You are here:

It’s not Possible to be a Sage on the Cyberstage

, , , , , University of Alberta, Canada

Global Learn, in Penang, Malaysia ISBN 978-1-880094-79-2 Publisher: Association for the Advancement of Computing in Education (AACE)


Abstract: Few university entry-to-practice professional health programmes utilize the broad range of computer technology to enhance student learning. One Canadian Occupational Therapy Programme is an exception and is unique in its breadth and depth of usage. In this paper we present as learning tools, WebCT Vista, YouTube™, Skype™, digital video recordings, iClicker®, Second Life®, ePortfolios, wikis, blogs and Facebook and discuss the way in which these computer technologies supports entry-to-practice preparedness for practice. We provide examples of creative use by students and academics. Computer technology is used in innovative approaches to learning, preventing teacher-centred ‘sage of the stage’ grandstanding but, rather, requiring students to focus on constructing their learning through the personal involvement that is required when computer technology is exploited for this purpose. The benefits of computer technology, in educational terms, are increased collaboration with peers and health care colleagues and increased active engagement in the learning process.


Hollis, V., Hamilton, A., Burwash, S., Kashani, R. & Esmail, S. (2010). It’s not Possible to be a Sage on the Cyberstage. In Z. Abas, I. Jung & J. Luca (Eds.), Proceedings of Global Learn Asia Pacific 2010--Global Conference on Learning and Technology (pp. 1332-1341). Penang, Malaysia: Association for the Advancement of Computing in Education (AACE). Retrieved January 16, 2019 from .


View References & Citations Map


  1. Anderson, T. (2008). Marking with Voice tools. Virtual Canuck web-site. Downloaded from:
  2. Barber, M., & Njus, D. (2007). Clicker evolution: Seeking intelligent design. CBE Life Sciences Education, 6(1), 1-8.
  3. Candy, P. (1991). Self-direction for life-long learning. San Francisco: Jossey-Bass.
  4. Burke, S., Snyder, S., Rager, R.C. (2009), "An assessment of faculty usage of YouTube as a teaching resource", The
  5. Franzese, C.B. (2008). Pilot study of an objective structured clinical examination ("the Six Pack") for evaluating clinical competencies. Otolaryngology-Head and Neck Surgery, 138(2), 143-148.
  6. Hamilton, A., & Burwash, S. (2008). Professional and educational conceptual framework: Curriculum philosophy
  7. Hendron, J.G. (2008). RSS for educators: blogs, newsfeeds, podcasts, and wikis in the classroom (1st ed.).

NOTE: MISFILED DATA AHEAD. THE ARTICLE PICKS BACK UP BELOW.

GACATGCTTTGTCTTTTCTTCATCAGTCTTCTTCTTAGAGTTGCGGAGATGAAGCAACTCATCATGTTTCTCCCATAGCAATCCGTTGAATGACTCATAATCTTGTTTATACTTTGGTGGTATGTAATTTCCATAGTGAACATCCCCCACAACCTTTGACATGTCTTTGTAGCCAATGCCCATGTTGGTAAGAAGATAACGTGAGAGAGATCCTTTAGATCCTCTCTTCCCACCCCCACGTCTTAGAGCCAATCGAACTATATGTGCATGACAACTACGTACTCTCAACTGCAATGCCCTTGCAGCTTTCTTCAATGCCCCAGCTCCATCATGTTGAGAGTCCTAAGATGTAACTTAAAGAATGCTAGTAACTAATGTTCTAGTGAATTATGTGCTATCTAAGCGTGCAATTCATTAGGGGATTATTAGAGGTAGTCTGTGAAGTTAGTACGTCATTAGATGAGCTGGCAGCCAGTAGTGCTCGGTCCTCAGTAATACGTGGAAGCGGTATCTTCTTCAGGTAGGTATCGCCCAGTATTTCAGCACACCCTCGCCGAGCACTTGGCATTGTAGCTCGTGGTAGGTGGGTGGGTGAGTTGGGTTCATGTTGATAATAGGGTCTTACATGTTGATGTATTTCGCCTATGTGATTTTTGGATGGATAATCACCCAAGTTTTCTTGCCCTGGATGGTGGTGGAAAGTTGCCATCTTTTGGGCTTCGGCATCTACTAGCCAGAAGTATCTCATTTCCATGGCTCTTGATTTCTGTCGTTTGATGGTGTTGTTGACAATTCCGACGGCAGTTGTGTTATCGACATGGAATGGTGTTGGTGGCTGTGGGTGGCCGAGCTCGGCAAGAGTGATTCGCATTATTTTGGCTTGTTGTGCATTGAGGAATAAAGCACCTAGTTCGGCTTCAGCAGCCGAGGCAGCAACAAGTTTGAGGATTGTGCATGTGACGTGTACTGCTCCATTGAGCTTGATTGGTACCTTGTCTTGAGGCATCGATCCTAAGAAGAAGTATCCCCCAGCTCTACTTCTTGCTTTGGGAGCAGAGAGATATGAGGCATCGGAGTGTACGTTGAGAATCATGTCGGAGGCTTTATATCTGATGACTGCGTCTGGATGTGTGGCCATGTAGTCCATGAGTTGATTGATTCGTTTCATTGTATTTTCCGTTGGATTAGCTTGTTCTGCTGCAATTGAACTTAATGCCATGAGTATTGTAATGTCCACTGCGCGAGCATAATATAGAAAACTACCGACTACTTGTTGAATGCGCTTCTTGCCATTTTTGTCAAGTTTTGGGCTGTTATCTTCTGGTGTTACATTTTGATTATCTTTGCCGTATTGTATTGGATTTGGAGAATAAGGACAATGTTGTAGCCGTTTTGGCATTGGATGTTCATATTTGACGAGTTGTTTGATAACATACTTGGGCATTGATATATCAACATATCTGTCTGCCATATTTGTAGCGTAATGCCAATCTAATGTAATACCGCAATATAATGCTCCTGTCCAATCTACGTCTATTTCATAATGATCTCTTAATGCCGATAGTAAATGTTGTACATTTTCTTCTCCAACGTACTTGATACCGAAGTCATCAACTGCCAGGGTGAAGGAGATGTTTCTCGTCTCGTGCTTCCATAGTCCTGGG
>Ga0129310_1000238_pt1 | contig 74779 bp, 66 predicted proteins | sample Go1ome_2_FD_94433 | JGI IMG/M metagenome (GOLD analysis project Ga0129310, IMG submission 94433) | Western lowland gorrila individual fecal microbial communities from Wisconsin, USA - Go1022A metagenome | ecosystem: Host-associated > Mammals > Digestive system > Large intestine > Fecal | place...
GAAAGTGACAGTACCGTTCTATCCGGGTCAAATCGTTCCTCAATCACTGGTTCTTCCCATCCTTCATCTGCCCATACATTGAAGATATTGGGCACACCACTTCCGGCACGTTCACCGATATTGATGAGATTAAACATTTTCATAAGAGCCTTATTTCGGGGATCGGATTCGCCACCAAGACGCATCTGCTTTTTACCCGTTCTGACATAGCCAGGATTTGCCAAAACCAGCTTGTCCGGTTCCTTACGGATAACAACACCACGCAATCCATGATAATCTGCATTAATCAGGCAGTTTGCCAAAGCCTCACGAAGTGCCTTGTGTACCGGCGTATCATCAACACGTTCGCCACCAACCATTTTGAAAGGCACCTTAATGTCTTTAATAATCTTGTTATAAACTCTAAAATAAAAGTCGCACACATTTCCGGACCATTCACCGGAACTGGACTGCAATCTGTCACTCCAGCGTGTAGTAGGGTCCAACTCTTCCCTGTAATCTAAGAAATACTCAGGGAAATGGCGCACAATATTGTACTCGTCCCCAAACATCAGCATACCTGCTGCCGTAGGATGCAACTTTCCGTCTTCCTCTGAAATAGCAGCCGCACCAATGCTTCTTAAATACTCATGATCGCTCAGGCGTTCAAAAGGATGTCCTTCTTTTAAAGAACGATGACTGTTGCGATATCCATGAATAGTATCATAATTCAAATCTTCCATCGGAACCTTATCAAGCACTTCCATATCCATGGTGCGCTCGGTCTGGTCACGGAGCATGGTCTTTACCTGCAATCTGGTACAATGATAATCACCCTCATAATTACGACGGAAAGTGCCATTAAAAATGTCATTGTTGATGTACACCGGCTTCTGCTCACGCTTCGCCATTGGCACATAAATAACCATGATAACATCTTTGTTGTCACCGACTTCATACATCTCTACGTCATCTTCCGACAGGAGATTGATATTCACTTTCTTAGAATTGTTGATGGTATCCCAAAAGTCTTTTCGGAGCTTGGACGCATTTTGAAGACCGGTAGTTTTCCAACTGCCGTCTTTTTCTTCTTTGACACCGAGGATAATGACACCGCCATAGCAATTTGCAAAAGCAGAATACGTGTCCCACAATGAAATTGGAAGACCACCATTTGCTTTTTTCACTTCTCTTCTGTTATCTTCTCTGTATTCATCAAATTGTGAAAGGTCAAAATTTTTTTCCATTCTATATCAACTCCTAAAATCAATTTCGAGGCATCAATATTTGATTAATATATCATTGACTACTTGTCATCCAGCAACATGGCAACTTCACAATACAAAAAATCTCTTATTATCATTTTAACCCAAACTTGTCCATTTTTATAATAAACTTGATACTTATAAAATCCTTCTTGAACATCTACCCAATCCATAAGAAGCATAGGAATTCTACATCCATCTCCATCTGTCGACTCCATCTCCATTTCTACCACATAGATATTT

8. Hollis, V., & Madill, H. (2006). Online learning: the potential for occupational therapy education. Occupational Therapy International, 13(2), 61-78.
  9. Kamel Boulos, M.N., Hetherington, L. & Wheeler, S. (2007). Second Life: an overview of the potential of 3-D virtual worlds in medical and health education. Health Information and Libraries Journal, 24,.233– 245.
  10. Kamel Boulos, M, Maramba, I & Wheeler, S. (2006). Wikis, blogs and podcasts: a new generation of Web-based tools for virtual collaborative clinical practice and education. BMC Medical Education, 6:41, .
  11. Kolb, D.A. (1984). Experiential learning: experience as the source of learning and development. Englewood Cliffs, NJ: Prentice-Hall.
  12. Lenhart, A., Purcell, K., Smith, A., & Zickuhr, K. (2010). Social Media& Mobile Internet Use Among Teens and Young Adults: Pew Research.
  13. Loughlin, K. (1993). Women's Perceptions Of Transformative Learning Experiences Within Consciousness-Raising.
  14. Royeen, C. (2001) Reflections on education and learning in occupational therapy for the 21st century. In P. Crist and M. Scaffa (Eds.) Education for occupational therapy in healthcare: Strategies for the new millennium, pp. 209-213.
  15. Schön, D.A. (1995). Reflective practitioner: how professionals think in action (New ed.). Aldershot, England: Arena.
  16. Tapscott, D. (1998). Growing up digital: the rise of the net generation. New York: McGraw-Hill.
  17. Tan, L. (2008). Psychotherapy 2.0: MySpace blogging as self-therapy. American Journal of Psychotherapy, 62(2), 14316-1341 DASHDASH

These references have been extracted automatically and may have some errors. If you see a mistake in the references above, please contact